Abstract
In this paper we consider the problem of determining whether an unknown arithmetic circuit, for which we have oracle access, computes the identically zero polynomial. This problem is known as the blackbox polynomial identity testing (PIT) problem. Our focus is on polynomials that can be written in the form \(f(\bar x) = \sum\nolimits_{i = 1}^k {h_i (\bar x) \cdot g_i (\bar x)} \), where each h _{ i } is a polynomial that depends on only ρ linear functions, and each g _{ i } is a product of linear functions (when h _{ i } = 1, for each i, then we get the class of depth3 circuits with k multiplication gates, also known as ΣΠΣ(k) circuits, but the general case is much richer). When max_{ i }(deg(h _{ i } · g _{ i })) = d we say that f is computable by a ΣΠΣ(k; d;ρ) circuit. We obtain the following results.

1.
A deterministic blackbox identity testing algorithm for ΣΠΣ(k; d;ρ) circuits that runs in quasipolynomial time (for ρ=polylog(n+d)). In particular this gives the first blackbox quasipolynomial time PIT algorithm for depth3 circuits with k multiplication gates.

2.
A deterministic blackbox identity testing algorithm for readk ΣΠΣ circuits (depth3 circuits where each variable appears at most k times) that runs in time \(n^{2^{O(k^2 )} } \). In particular this gives a polynomial time algorithm for k=O(1).
Our results give the first subexponential blackbox PIT algorithm for circuits of depth higher than 2. Another way of stating our results is in terms of test sets for the underlying circuit model. A test set is a set of points such that if two circuits get the same values on every point of the set then they compute the same polynomial. Thus, our first result gives an explicit test set, of quasipolynomial size, for ΣΠΣ(k; d;ρ) circuits (when ρ=polylog(n+d)). Our second result gives an explicit polynomial size test set for readk depth3 circuits.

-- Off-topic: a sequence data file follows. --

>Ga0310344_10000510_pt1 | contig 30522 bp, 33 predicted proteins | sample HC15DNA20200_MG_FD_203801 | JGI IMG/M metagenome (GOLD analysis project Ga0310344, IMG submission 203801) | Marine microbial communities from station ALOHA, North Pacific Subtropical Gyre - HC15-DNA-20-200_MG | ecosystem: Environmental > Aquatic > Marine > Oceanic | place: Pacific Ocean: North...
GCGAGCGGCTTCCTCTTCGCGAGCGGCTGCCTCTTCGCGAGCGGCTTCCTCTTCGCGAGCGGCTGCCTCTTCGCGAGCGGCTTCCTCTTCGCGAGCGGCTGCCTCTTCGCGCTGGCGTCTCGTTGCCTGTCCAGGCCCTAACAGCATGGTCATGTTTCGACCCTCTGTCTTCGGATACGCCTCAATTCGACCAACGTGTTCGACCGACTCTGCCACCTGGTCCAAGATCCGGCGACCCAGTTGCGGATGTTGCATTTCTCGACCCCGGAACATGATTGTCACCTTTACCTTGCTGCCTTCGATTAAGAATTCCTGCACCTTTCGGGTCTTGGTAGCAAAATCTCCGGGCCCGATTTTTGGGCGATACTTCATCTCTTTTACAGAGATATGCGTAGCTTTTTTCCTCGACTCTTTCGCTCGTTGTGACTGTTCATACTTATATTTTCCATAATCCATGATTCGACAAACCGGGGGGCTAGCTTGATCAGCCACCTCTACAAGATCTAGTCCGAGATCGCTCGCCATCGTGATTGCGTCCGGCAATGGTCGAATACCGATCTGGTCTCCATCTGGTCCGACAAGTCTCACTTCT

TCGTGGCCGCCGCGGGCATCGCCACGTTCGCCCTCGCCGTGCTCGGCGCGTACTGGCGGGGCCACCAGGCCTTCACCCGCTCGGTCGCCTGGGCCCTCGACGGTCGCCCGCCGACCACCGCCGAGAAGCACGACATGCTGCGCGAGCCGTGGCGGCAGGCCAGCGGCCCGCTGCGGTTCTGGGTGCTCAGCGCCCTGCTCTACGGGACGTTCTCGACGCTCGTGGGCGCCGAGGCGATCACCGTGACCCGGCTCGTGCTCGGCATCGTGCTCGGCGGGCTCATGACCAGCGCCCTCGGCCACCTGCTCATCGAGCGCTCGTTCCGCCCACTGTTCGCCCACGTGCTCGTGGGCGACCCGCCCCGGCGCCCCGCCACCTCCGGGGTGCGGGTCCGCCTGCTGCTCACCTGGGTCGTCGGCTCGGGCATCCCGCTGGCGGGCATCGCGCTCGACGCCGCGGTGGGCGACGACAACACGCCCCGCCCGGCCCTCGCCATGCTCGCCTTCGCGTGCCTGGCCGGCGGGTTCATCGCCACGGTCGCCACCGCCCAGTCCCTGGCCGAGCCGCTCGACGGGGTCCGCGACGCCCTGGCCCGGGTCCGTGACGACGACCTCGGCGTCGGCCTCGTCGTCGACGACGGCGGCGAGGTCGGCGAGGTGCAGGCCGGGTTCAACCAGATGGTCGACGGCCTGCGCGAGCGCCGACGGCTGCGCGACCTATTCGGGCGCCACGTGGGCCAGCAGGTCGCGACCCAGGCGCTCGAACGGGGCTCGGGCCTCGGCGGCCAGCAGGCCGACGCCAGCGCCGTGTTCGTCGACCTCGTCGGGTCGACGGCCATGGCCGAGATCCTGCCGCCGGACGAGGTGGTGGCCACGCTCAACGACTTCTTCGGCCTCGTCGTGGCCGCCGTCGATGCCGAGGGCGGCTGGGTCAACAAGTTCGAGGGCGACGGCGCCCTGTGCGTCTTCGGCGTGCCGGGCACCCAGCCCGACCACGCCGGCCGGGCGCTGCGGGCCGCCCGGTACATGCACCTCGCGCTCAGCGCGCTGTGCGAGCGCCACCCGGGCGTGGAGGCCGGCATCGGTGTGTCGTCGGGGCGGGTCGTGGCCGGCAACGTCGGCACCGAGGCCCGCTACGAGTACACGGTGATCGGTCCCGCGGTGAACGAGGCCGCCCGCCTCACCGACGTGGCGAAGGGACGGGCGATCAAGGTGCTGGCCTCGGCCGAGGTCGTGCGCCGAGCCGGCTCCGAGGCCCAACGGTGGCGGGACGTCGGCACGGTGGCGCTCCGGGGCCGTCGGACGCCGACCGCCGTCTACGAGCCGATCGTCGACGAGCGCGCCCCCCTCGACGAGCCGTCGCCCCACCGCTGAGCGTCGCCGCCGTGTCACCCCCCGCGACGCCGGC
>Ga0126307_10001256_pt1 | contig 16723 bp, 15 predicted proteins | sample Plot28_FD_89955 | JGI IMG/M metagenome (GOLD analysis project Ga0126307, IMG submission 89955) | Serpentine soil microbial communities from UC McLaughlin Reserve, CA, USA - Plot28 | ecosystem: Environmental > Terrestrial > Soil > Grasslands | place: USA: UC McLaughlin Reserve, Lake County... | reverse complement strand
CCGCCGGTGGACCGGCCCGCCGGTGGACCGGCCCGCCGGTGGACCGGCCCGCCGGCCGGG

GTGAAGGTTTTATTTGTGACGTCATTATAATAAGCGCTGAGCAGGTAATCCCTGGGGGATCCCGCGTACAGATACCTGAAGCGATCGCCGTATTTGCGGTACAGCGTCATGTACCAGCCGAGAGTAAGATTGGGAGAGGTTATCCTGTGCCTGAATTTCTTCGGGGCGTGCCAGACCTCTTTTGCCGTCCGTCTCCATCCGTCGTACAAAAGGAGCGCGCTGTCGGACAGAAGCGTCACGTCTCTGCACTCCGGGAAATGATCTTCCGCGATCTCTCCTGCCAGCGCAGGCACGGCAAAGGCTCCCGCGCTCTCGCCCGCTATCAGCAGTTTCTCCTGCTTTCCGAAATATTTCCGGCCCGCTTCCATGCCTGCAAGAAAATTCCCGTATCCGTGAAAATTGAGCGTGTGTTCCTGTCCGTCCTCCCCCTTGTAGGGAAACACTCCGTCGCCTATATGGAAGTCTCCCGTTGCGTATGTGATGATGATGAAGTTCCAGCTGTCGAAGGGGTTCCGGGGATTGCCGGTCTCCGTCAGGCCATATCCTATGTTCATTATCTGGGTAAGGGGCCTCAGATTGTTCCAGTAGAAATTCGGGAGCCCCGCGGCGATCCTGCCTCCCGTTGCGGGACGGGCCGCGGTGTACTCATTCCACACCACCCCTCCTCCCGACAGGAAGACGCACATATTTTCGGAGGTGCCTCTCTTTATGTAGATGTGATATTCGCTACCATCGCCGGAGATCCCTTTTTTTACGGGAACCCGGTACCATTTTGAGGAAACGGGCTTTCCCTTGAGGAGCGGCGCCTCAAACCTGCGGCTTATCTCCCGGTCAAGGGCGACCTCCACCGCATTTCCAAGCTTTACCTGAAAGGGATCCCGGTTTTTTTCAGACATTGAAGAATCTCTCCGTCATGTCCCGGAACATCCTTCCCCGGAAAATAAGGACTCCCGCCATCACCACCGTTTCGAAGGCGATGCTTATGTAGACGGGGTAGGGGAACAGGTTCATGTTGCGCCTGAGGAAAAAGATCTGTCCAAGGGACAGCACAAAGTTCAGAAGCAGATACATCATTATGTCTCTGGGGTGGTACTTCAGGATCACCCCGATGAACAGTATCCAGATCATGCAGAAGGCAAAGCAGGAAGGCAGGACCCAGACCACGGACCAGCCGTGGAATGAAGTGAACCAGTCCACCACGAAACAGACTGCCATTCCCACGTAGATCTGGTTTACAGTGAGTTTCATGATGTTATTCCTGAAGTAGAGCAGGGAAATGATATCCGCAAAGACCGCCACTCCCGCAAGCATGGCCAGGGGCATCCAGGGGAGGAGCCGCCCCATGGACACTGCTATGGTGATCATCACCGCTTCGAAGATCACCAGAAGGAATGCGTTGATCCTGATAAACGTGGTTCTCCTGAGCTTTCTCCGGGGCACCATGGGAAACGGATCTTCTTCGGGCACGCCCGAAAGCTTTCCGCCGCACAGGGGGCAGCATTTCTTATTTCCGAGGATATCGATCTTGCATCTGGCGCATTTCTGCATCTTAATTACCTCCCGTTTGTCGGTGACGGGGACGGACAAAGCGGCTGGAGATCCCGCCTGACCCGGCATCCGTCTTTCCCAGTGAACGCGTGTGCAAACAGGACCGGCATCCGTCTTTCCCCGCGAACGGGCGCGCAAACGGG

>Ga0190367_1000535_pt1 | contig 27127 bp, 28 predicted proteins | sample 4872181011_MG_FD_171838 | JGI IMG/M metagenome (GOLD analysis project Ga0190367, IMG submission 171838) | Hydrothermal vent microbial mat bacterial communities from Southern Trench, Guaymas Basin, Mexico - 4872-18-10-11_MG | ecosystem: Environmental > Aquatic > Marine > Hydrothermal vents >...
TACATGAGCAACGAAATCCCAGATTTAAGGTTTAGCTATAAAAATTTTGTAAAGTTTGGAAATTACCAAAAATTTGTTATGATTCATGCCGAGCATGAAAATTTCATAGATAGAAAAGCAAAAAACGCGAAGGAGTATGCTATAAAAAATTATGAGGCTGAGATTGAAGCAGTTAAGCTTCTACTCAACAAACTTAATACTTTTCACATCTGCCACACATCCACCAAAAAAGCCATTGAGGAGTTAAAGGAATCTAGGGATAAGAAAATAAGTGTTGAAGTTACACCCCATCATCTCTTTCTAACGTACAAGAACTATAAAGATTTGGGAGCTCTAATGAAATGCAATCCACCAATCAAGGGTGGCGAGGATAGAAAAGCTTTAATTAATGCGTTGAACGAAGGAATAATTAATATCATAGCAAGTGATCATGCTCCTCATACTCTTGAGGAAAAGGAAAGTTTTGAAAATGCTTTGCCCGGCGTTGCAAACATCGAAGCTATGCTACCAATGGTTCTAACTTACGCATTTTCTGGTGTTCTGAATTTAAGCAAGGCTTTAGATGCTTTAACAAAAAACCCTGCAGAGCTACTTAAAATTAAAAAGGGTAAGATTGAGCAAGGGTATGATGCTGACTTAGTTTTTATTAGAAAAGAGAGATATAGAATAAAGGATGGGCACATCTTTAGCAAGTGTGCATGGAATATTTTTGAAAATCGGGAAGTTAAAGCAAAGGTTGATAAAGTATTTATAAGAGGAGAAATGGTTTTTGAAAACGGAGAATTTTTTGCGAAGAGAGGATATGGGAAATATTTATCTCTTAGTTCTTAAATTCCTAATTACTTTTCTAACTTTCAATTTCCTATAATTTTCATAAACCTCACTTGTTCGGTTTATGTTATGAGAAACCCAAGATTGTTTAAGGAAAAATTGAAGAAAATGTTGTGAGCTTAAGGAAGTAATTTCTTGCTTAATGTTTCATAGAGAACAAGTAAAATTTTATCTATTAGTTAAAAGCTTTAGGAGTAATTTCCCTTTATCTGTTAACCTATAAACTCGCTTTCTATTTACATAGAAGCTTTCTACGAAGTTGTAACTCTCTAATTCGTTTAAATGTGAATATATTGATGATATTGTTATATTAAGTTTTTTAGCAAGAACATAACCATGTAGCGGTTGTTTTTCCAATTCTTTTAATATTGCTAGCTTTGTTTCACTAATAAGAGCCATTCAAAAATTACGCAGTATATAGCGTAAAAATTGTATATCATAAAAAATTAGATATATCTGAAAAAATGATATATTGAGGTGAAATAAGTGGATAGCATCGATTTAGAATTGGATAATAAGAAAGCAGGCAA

The proof technique involves a construction of a family of affine subspaces that have a rankpreserving property that is inspired by the construction of linear seeded extractors for affine sources of Gabizon and Raz [9], and a generalization of a theorem of [8] regarding the structure of identically zero depth3 circuits with bounded top fanin.
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Research supported by the Israel Science Foundation (grant number 439/06).
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Karnin, Z.S., Shpilka, A. Black box polynomial identity testing of generalized depth3 arithmetic circuits with bounded top fanin. Combinatorica 31, 333 (2011). https://doi.org/10.1007/s0049301125373
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Mathematics Subject Classification (2000)
 68Q17
 68Q25